Here’s a great verse: “The people of Judah and Israel were as numerous as the sand on the seashore; they ate, they drank and they were happy.”1
I have years of Bible study and learning under my belt, but I’m not sure I’ve heard this verse before. At least, its meaning has always slipped past me.
The verse is talking about a period of Israel’s history, during the reign of King Solomon, when there was peace in the land and great prosperity. And what did the people do? They feasted, partied, and were merry!
Sadly, this is a new concept for me. I’m the girl who’s always waiting for the inevitable. When things are good, my instinct is not to enjoy it. Rather, I start to worry, wondering around which corner my next struggle-slash-tragedy-slash-suffering is lurking. I used to think I was preparing myself, but what if I was forfeiting opportunities for joy?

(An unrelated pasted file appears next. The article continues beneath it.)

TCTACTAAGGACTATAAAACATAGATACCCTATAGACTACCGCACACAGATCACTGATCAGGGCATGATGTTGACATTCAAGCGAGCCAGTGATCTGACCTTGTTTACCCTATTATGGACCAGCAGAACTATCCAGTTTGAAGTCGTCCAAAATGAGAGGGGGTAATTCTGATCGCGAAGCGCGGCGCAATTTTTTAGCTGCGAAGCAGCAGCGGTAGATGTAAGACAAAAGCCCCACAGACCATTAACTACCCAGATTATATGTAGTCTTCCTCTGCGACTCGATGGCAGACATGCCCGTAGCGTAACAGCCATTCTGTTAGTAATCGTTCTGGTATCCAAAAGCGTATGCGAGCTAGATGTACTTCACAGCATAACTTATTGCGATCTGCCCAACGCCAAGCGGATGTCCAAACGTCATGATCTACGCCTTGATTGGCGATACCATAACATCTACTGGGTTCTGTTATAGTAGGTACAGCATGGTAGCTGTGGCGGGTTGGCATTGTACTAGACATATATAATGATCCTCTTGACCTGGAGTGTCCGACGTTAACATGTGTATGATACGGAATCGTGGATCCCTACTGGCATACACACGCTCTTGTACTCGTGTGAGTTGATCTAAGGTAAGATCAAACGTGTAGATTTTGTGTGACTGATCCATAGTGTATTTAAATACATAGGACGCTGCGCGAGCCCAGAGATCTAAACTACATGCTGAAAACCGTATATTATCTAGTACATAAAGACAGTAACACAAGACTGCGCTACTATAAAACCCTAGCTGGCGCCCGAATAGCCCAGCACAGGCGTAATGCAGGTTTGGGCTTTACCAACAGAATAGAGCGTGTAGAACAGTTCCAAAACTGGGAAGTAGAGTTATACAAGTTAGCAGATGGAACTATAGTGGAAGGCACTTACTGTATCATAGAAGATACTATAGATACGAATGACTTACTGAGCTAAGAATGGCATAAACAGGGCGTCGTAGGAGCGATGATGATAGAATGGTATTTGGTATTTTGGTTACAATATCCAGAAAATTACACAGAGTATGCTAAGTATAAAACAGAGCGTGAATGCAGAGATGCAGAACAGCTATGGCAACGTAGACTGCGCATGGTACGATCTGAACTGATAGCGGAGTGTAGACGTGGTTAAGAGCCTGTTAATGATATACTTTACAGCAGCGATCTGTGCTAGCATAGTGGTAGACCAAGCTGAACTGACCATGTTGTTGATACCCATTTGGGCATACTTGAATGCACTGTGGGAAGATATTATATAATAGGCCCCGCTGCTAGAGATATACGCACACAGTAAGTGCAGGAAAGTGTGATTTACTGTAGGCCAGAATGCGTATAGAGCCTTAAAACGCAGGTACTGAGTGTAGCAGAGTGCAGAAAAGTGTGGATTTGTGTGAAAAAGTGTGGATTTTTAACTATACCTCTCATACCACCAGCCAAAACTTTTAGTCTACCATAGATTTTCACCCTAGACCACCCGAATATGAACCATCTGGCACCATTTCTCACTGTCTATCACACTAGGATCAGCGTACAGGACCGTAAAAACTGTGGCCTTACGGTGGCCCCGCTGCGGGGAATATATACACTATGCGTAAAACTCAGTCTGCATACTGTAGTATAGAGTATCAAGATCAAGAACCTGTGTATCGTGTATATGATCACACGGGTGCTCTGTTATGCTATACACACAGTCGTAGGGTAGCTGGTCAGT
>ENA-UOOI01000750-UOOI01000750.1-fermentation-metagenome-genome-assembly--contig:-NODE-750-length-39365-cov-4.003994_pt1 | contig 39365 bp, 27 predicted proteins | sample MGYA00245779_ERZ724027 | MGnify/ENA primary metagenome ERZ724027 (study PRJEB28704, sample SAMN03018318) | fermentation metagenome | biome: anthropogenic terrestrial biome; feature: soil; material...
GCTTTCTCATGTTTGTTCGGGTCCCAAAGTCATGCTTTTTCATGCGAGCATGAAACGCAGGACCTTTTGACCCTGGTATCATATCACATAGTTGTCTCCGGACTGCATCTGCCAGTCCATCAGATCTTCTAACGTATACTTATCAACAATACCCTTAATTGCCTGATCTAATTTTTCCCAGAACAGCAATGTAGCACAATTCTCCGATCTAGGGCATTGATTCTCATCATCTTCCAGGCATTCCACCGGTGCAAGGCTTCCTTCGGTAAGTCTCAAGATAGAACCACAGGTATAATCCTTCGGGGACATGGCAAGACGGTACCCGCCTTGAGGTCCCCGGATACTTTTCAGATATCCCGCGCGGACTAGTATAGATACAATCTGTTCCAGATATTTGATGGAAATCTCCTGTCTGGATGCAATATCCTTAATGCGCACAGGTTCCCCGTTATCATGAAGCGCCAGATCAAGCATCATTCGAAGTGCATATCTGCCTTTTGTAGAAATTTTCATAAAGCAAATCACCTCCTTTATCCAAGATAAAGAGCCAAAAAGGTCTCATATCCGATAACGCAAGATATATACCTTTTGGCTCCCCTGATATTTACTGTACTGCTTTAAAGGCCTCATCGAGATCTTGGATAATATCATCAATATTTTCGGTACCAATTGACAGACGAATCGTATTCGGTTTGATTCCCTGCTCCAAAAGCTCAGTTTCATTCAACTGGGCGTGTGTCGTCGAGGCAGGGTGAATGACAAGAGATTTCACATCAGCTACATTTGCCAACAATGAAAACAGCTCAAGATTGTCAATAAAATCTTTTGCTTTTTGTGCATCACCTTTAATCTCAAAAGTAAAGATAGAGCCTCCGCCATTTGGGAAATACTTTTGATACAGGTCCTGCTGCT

Obviously, we experience sadness, suffering and even prolonged seasons of hardship. But the more I learn about the nature of God, the more I understand how vested He is in our happiness. Abundant joy is a blessing from His hand: “This is the day the Lord has made; we will rejoice and be glad in it!”2
In the hard times and the struggles, which are guaranteed parts of life, I’ll continue to depend on God’s grace, joy, and peace. But in the good times, when there are happy kids, good friends, blue skies, and a good man loving me, I’m going to celebrate life and be happy! I’m going to recognize how wonderful life is, and I hope you will too!
Happiness doesn’t depend on what we have, but it does depend on how we feel toward what we have. We can be happy with little and miserable with much.—William D. Hoard (1836–1918)
Our happiness depends on the habit of mind we cultivate. So practice happy thinking every day. Cultivate the merry heart, develop the happiness habit, and life will become a continual feast.—Norman Vincent Peale (1898–1993)